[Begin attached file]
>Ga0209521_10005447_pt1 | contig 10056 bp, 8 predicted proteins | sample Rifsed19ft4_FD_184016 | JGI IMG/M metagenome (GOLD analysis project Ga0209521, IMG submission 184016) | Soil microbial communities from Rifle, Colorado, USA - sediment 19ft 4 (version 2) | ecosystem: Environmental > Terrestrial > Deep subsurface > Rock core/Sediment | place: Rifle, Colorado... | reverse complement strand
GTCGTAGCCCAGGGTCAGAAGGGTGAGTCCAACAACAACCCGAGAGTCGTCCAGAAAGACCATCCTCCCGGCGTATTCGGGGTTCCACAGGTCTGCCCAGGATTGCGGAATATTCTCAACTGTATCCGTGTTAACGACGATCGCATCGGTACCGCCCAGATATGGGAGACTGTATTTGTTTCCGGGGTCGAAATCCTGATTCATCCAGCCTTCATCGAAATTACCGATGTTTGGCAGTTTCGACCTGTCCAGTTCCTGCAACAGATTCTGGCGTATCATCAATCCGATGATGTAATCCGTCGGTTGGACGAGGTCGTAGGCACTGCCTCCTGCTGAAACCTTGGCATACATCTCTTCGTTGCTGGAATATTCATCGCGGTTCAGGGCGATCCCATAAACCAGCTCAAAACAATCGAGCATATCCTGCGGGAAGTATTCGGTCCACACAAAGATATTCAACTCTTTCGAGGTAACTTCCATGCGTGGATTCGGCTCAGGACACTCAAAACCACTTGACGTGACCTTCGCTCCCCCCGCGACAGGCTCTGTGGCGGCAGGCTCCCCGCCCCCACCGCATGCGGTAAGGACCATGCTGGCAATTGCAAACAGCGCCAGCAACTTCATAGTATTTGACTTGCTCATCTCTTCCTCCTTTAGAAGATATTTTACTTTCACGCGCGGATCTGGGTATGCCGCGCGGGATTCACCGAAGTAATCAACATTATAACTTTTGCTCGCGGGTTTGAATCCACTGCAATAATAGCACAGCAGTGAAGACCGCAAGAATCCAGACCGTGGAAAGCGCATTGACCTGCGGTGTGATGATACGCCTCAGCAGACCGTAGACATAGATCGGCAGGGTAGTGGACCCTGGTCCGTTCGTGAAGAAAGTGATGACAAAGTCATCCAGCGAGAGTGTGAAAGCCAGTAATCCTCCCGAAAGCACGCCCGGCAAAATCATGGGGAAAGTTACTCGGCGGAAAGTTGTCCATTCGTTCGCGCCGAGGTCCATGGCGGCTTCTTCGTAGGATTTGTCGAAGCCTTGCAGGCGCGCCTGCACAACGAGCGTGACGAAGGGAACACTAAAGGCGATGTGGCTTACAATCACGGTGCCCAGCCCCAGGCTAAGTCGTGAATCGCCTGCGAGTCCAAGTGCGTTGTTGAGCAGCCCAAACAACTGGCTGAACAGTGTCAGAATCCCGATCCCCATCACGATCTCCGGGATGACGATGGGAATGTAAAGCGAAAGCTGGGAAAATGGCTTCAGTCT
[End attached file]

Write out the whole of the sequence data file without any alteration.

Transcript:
>Ga0209521_10005447_pt1 | contig 10056 bp, 8 predicted proteins | sample Rifsed19ft4_FD_184016 | JGI IMG/M metagenome (GOLD analysis project Ga0209521, IMG submission 184016) | Soil microbial communities from Rifle, Colorado, USA - sediment 19ft 4 (version 2) | ecosystem: Environmental > Terrestrial > Deep subsurface > Rock core/Sediment | place: Rifle, Colorado... | reverse complement strand
GTCGTAGCCCAGGGTCAGAAGGGTGAGTCCAACAACAACCCGAGAGTCGTCCAGAAAGACCATCCTCCCGGCGTATTCGGGGTTCCACAGGTCTGCCCAGGATTGCGGAATATTCTCAACTGTATCCGTGTTAACGACGATCGCATCGGTACCGCCCAGATATGGGAGACTGTATTTGTTTCCGGGGTCGAAATCCTGATTCATCCAGCCTTCATCGAAATTACCGATGTTTGGCAGTTTCGACCTGTCCAGTTCCTGCAACAGATTCTGGCGTATCATCAATCCGATGATGTAATCCGTCGGTTGGACGAGGTCGTAGGCACTGCCTCCTGCTGAAACCTTGGCATACATCTCTTCGTTGCTGGAATATTCATCGCGGTTCAGGGCGATCCCATAAACCAGCTCAAAACAATCGAGCATATCCTGCGGGAAGTATTCGGTCCACACAAAGATATTCAACTCTTTCGAGGTAACTTCCATGCGTGGATTCGGCTCAGGACACTCAAAACCACTTGACGTGACCTTCGCTCCCCCCGCGACAGGCTCTGTGGCGGCAGGCTCCCCGCCCCCACCGCATGCGGTAAGGACCATGCTGGCAATTGCAAACAGCGCCAGCAACTTCATAGTATTTGACTTGCTCATCTCTTCCTCCTTTAGAAGATATTTTACTTTCACGCGCGGATCTGGGTATGCCGCGCGGGATTCACCGAAGTAATCAACATTATAACTTTTGCTCGCGGGTTTGAATCCACTGCAATAATAGCACAGCAGTGAAGACCGCAAGAATCCAGACCGTGGAAAGCGCATTGACCTGCGGTGTGATGATACGCCTCAGCAGACCGTAGACATAGATCGGCAGGGTAGTGGACCCTGGTCCGTTCGTGAAGAAAGTGATGACAAAGTCATCCAGCGAGAGTGTGAAAGCCAGTAATCCTCCCGAAAGCACGCCCGGCAAAATCATGGGGAAAGTTACTCGGCGGAAAGTTGTCCATTCGTTCGCGCCGAGGTCCATGGCGGCTTCTTCGTAGGATTTGTCGAAGCCTTGCAGGCGCGCCTGCACAACGAGCGTGACGAAGGGAACACTAAAGGCGATGTGGCTTACAATCACGGTGCCCAGCCCCAGGCTAAGTCGTGAATCGCCTGCGAGTCCAAGTGCGTTGTTGAGCAGCCCAAACAACTGGCTGAACAGTGTCAGAATCCCGATCCCCATCACGATCTCCGGGATGACGATGGGAATGTAAAGCGAAAGCTGGGAAAATGGCTTCAGTCT